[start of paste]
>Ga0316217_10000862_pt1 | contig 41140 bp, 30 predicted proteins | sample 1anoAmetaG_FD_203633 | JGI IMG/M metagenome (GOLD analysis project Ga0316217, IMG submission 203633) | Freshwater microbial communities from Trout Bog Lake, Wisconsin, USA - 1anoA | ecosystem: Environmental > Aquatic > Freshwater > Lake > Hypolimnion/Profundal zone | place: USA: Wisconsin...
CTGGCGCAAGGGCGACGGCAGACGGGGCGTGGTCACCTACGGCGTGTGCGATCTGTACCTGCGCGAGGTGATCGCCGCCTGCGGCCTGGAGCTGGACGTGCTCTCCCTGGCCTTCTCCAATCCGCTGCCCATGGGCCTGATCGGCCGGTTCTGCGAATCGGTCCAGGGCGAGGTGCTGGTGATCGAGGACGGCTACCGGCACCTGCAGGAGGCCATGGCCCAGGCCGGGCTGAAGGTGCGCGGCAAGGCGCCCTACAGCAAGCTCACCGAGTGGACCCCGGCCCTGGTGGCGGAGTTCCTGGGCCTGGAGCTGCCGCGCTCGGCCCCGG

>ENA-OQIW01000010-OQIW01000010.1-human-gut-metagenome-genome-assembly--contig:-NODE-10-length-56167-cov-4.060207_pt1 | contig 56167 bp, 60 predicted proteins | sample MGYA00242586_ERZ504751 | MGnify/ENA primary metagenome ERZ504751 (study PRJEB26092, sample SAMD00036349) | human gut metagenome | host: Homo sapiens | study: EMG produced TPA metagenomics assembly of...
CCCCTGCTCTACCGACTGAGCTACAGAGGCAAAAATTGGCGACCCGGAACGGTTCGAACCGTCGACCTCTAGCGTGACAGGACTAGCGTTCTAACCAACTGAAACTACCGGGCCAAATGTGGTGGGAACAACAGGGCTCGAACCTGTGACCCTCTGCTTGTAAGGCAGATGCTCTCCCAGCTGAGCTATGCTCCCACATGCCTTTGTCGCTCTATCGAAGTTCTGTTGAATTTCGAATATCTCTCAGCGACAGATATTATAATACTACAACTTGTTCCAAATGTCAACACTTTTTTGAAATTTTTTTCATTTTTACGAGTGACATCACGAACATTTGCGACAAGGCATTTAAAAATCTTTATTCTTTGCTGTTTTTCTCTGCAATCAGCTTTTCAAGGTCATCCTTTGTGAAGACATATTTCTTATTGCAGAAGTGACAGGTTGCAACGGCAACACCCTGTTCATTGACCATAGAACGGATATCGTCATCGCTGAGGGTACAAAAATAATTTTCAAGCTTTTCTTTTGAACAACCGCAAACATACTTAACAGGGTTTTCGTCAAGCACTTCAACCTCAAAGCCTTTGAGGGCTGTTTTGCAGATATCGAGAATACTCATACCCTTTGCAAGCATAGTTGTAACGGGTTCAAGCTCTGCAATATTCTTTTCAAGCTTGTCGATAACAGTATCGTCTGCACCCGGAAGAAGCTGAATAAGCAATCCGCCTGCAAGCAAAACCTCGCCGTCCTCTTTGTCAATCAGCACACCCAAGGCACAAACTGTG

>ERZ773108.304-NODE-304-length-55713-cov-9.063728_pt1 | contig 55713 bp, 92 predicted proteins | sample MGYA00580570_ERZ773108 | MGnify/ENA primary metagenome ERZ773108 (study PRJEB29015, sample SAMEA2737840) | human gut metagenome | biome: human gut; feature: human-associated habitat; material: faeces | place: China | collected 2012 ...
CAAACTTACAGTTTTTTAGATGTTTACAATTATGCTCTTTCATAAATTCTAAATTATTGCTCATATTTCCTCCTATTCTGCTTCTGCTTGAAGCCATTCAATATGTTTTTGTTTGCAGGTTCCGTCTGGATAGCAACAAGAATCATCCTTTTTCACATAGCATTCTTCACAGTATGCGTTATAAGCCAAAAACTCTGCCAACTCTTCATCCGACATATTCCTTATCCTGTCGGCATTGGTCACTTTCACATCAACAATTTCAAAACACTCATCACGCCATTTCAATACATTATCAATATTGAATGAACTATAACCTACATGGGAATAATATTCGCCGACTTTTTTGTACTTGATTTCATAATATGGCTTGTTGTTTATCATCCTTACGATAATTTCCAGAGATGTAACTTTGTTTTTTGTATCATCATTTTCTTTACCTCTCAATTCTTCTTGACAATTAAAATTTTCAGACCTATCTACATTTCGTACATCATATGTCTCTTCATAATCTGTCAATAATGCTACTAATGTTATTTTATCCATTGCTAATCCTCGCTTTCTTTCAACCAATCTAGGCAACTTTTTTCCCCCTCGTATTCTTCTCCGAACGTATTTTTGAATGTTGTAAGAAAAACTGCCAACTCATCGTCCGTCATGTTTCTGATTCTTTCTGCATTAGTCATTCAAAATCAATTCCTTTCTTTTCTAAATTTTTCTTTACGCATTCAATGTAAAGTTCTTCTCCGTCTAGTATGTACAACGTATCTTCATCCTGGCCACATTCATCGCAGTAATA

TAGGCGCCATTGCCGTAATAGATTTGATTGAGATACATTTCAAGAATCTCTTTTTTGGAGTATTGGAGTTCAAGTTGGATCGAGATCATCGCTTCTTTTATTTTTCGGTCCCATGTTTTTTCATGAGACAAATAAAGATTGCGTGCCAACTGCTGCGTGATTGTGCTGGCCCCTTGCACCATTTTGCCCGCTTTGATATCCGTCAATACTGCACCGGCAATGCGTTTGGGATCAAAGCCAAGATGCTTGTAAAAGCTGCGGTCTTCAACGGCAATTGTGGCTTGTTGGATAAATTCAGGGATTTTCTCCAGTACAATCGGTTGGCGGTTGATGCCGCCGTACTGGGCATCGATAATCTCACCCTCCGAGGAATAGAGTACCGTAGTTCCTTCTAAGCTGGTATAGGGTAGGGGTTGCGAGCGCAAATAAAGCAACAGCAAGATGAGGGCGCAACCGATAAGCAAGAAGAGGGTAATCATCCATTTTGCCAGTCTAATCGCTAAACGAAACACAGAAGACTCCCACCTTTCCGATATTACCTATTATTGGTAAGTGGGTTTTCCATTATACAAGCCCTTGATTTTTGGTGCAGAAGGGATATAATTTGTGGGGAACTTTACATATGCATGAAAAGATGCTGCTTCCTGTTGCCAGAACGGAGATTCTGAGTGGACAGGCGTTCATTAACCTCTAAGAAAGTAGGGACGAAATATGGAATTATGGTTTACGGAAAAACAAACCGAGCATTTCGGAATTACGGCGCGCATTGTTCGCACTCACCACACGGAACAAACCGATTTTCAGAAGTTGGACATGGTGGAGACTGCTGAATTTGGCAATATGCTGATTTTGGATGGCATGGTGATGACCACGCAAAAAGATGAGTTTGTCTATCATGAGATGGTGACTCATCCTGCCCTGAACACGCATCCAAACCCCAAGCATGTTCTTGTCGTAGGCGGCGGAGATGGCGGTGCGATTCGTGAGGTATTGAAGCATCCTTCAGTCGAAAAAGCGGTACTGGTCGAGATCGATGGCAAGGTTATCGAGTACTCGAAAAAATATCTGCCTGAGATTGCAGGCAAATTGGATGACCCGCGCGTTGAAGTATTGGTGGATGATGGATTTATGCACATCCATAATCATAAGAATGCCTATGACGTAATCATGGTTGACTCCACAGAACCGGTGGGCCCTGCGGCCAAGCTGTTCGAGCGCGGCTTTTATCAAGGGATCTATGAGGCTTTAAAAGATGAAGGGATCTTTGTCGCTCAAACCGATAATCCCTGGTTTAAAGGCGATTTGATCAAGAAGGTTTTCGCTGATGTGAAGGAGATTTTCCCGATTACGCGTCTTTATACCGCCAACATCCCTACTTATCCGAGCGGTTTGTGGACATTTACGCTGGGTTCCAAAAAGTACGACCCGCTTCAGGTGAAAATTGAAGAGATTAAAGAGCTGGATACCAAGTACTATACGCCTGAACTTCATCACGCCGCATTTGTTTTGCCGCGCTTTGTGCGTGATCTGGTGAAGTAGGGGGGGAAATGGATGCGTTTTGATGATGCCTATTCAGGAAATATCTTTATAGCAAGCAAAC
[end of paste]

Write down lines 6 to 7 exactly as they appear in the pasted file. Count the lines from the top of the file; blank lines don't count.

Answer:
CAAACTTACAGTTTTTTAGATGTTTACAATTATGCTCTTTCATAAATTCTAAATTATTGCTCATATTTCCTCCTATTCTGCTTCTGCTTGAAGCCATTCAATATGTTTTTGTTTGCAGGTTCCGTCTGGATAGCAACAAGAATCATCCTTTTTCACATAGCATTCTTCACAGTATGCGTTATAAGCCAAAAACTCTGCCAACTCTTCATCCGACATATTCCTTATCCTGTCGGCATTGGTCACTTTCACATCAACAATTTCAAAACACTCATCACGCCATTTCAATACATTATCAATATTGAATGAACTATAACCTACATGGGAATAATATTCGCCGACTTTTTTGTACTTGATTTCATAATATGGCTTGTTGTTTATCATCCTTACGATAATTTCCAGAGATGTAACTTTGTTTTTTGTATCATCATTTTCTTTACCTCTCAATTCTTCTTGACAATTAAAATTTTCAGACCTATCTACATTTCGTACATCATATGTCTCTTCATAATCTGTCAATAATGCTACTAATGTTATTTTATCCATTGCTAATCCTCGCTTTCTTTCAACCAATCTAGGCAACTTTTTTCCCCCTCGTATTCTTCTCCGAACGTATTTTTGAATGTTGTAAGAAAAACTGCCAACTCATCGTCCGTCATGTTTCTGATTCTTTCTGCATTAGTCATTCAAAATCAATTCCTTTCTTTTCTAAATTTTTCTTTACGCATTCAATGTAAAGTTCTTCTCCGTCTAGTATGTACAACGTATCTTCATCCTGGCCACATTCATCGCAGTAATA

TAGGCGCCATTGCCGTAATAGATTTGATTGAGATACATTTCAAGAATCTCTTTTTTGGAGTATTGGAGTTCAAGTTGGATCGAGATCATCGCTTCTTTTATTTTTCGGTCCCATGTTTTTTCATGAGACAAATAAAGATTGCGTGCCAACTGCTGCGTGATTGTGCTGGCCCCTTGCACCATTTTGCCCGCTTTGATATCCGTCAATACTGCACCGGCAATGCGTTTGGGATCAAAGCCAAGATGCTTGTAAAAGCTGCGGTCTTCAACGGCAATTGTGGCTTGTTGGATAAATTCAGGGATTTTCTCCAGTACAATCGGTTGGCGGTTGATGCCGCCGTACTGGGCATCGATAATCTCACCCTCCGAGGAATAGAGTACCGTAGTTCCTTCTAAGCTGGTATAGGGTAGGGGTTGCGAGCGCAAATAAAGCAACAGCAAGATGAGGGCGCAACCGATAAGCAAGAAGAGGGTAATCATCCATTTTGCCAGTCTAATCGCTAAACGAAACACAGAAGACTCCCACCTTTCCGATATTACCTATTATTGGTAAGTGGGTTTTCCATTATACAAGCCCTTGATTTTTGGTGCAGAAGGGATATAATTTGTGGGGAACTTTACATATGCATGAAAAGATGCTGCTTCCTGTTGCCAGAACGGAGATTCTGAGTGGACAGGCGTTCATTAACCTCTAAGAAAGTAGGGACGAAATATGGAATTATGGTTTACGGAAAAACAAACCGAGCATTTCGGAATTACGGCGCGCATTGTTCGCACTCACCACACGGAACAAACCGATTTTCAGAAGTTGGACATGGTGGAGACTGCTGAATTTGGCAATATGCTGATTTTGGATGGCATGGTGATGACCACGCAAAAAGATGAGTTTGTCTATCATGAGATGGTGACTCATCCTGCCCTGAACACGCATCCAAACCCCAAGCATGTTCTTGTCGTAGGCGGCGGAGATGGCGGTGCGATTCGTGAGGTATTGAAGCATCCTTCAGTCGAAAAAGCGGTACTGGTCGAGATCGATGGCAAGGTTATCGAGTACTCGAAAAAATATCTGCCTGAGATTGCAGGCAAATTGGATGACCCGCGCGTTGAAGTATTGGTGGATGATGGATTTATGCACATCCATAATCATAAGAATGCCTATGACGTAATCATGGTTGACTCCACAGAACCGGTGGGCCCTGCGGCCAAGCTGTTCGAGCGCGGCTTTTATCAAGGGATCTATGAGGCTTTAAAAGATGAAGGGATCTTTGTCGCTCAAACCGATAATCCCTGGTTTAAAGGCGATTTGATCAAGAAGGTTTTCGCTGATGTGAAGGAGATTTTCCCGATTACGCGTCTTTATACCGCCAACATCCCTACTTATCCGAGCGGTTTGTGGACATTTACGCTGGGTTCCAAAAAGTACGACCCGCTTCAGGTGAAAATTGAAGAGATTAAAGAGCTGGATACCAAGTACTATACGCCTGAACTTCATCACGCCGCATTTGTTTTGCCGCGCTTTGTGCGTGATCTGGTGAAGTAGGGGGGGAAATGGATGCGTTTTGATGATGCCTATTCAGGAAATATCTTTATAGCAAGCAAAC